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A Beginners Guide to Upcycling

0As we say goodbye to March, we have only good things to come. Vaccines are rolling out with the Winter clouds, and the sun has finally decided to make an appearance. Barbecue season is coming, and you'll be sat down to dinner with your grandparents in absolutely no time. It's enough to stick a smile on any skeptic's face.

A change of season, a change in weather - that means a whole new wardrobe, right? Wrong.

Contrary to popular belief, the seasons change just four times a year, meaning you don't actually have to reinvent yourself every time the weatherman dictates a new forecast. And definitely not every time Zara drops a new collection - which is 24 times a year, I might add.

The constant production of new styles, new designs, new clothes is one of the main selling points of the fast fashion industry. There are so many stores, so many selections to choose from, you'll never see two people wearing the same thing. And so cheap too! But with prices so low, someone must be paying for it.

And it's true, someone else is paying for it. The workers who are thousands of miles away, hunched over sewing machines, crafting your clothes until their fingers bleed for tuppence an hour - they pay for it. Our beloved animals and eco-systems, which are currently dying of contamination from the microplastics found in cheap fabrics dumped into the oceans - pay for it. Every corner of the planet, every element we have is paying the price for the fast fashion industry, and what for? So you can have different color sneakers for every day of the week?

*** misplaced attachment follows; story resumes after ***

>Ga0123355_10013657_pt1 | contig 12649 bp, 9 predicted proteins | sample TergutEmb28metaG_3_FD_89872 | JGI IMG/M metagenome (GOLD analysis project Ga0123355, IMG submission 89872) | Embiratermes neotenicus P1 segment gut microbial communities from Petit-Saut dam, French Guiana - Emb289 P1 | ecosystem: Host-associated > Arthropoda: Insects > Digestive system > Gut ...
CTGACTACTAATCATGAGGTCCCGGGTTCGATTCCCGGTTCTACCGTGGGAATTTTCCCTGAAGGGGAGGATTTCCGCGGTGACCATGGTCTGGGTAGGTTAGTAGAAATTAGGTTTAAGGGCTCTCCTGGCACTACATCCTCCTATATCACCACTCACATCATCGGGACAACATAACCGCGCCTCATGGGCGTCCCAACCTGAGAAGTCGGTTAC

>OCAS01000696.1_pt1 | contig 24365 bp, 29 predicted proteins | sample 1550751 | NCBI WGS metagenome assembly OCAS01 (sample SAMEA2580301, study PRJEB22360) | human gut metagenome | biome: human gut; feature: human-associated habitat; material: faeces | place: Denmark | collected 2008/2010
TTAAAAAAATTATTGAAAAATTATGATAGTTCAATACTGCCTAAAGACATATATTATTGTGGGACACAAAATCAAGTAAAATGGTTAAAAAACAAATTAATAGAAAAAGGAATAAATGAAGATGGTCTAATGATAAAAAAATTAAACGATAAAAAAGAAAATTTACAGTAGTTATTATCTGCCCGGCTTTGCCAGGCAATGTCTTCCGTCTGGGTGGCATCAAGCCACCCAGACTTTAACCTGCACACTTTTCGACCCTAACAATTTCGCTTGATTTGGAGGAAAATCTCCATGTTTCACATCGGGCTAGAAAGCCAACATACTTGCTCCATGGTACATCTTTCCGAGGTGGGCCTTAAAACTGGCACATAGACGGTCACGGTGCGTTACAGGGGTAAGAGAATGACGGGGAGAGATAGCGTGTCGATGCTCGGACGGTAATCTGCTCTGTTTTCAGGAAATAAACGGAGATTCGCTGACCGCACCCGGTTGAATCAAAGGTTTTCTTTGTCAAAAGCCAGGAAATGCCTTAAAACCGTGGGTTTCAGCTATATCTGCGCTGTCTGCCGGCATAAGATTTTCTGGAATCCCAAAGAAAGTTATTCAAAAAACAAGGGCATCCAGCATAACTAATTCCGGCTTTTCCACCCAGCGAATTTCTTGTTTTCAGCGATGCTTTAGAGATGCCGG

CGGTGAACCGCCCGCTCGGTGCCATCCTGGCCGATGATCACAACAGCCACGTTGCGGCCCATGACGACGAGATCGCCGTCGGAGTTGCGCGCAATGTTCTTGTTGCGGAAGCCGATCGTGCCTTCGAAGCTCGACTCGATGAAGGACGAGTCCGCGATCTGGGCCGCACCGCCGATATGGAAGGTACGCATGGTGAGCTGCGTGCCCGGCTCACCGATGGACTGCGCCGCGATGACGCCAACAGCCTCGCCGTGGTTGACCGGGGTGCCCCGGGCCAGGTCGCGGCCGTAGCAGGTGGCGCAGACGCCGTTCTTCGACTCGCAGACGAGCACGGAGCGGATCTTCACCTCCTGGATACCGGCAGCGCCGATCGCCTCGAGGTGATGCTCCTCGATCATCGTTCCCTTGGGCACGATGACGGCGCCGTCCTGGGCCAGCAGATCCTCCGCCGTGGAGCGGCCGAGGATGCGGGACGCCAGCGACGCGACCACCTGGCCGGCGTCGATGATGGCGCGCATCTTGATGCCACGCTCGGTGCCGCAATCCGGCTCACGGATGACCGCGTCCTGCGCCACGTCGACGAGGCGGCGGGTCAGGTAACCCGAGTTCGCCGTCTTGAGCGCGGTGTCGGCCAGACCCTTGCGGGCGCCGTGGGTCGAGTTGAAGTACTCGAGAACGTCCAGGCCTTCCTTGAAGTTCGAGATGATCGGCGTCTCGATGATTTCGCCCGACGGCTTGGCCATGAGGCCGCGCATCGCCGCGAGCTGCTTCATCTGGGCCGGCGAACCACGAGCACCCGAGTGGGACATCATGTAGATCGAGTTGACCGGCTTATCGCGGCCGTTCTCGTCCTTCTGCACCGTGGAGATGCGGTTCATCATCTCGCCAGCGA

Fast fashion is the rapid production of inexpensive clothing by mass-market and high street retailers in response to the latest trends.

Here are the facts: the fast fashion industry produces 10% of ALL human emissions, which equates to 1.2 BILLION tons of carbon and other greenhouse gases a year. Considering a fully grown brown bear weighs just one ton, it doesn't take a genius to realize that this amount is quite a lot. However, it's not always easy to recognize that your wardrobe may be your biggest carbon footprint downfall, and it's even harder to know where to start to reduce it.

But do not fret! There are plenty of places you can source your clothes from without partaking in the fast fashion industry. Because, let's remember: if you pay for it, you fund it; and if you continue to fund it, you're complicit.

You could:

  • Buy secondhand, either from Depop, in thrift stores, or charity shops

  • You can search for independent retailers which only produce 100% sustainable clothing

  • You could try your hand at upcycling your own clothes

Upcycling is the process of transforming old clothing, fabrics, or accessories into new materials or products with a greater value.

Benefits of Upcycling

At face value, upcycling is a great practice simply because it helps the environment. In the US, 13 million tons of fabric waste is dumped onto landfill sites every year and is sometimes even burned. Upcycling not only prevents this kind of fabric waste but also reduces the number of natural resources spent on making clothes. It currently takes roughly 2,700 liters of water to make a single t-shirt - and that doesn't even account for the water it takes to transport it to your home or local store. 2,700 liters is enough to provide someone water for 900 days. YIKES. But by using recycled fabrics, there's no need for natural resources to be used during the production process. Apart from in maybe for a cup of tea if you're parched...

What's more, when making fast fashion items of clothing, many nasty production chemicals are often used to give the pieces a certain look, color, or texture. These chemicals, such as toxic dyes, then leak into the environment, contaminating water supplies, airways and even killing wildlife. Upcycling removes these chemicals, and a whole lot of excess energy, from the equation completely. In fact, upcycling is even more efficient than recycling, as it doesn't require any extra energy to break down the particles inside the fabrics. You can quote me on that.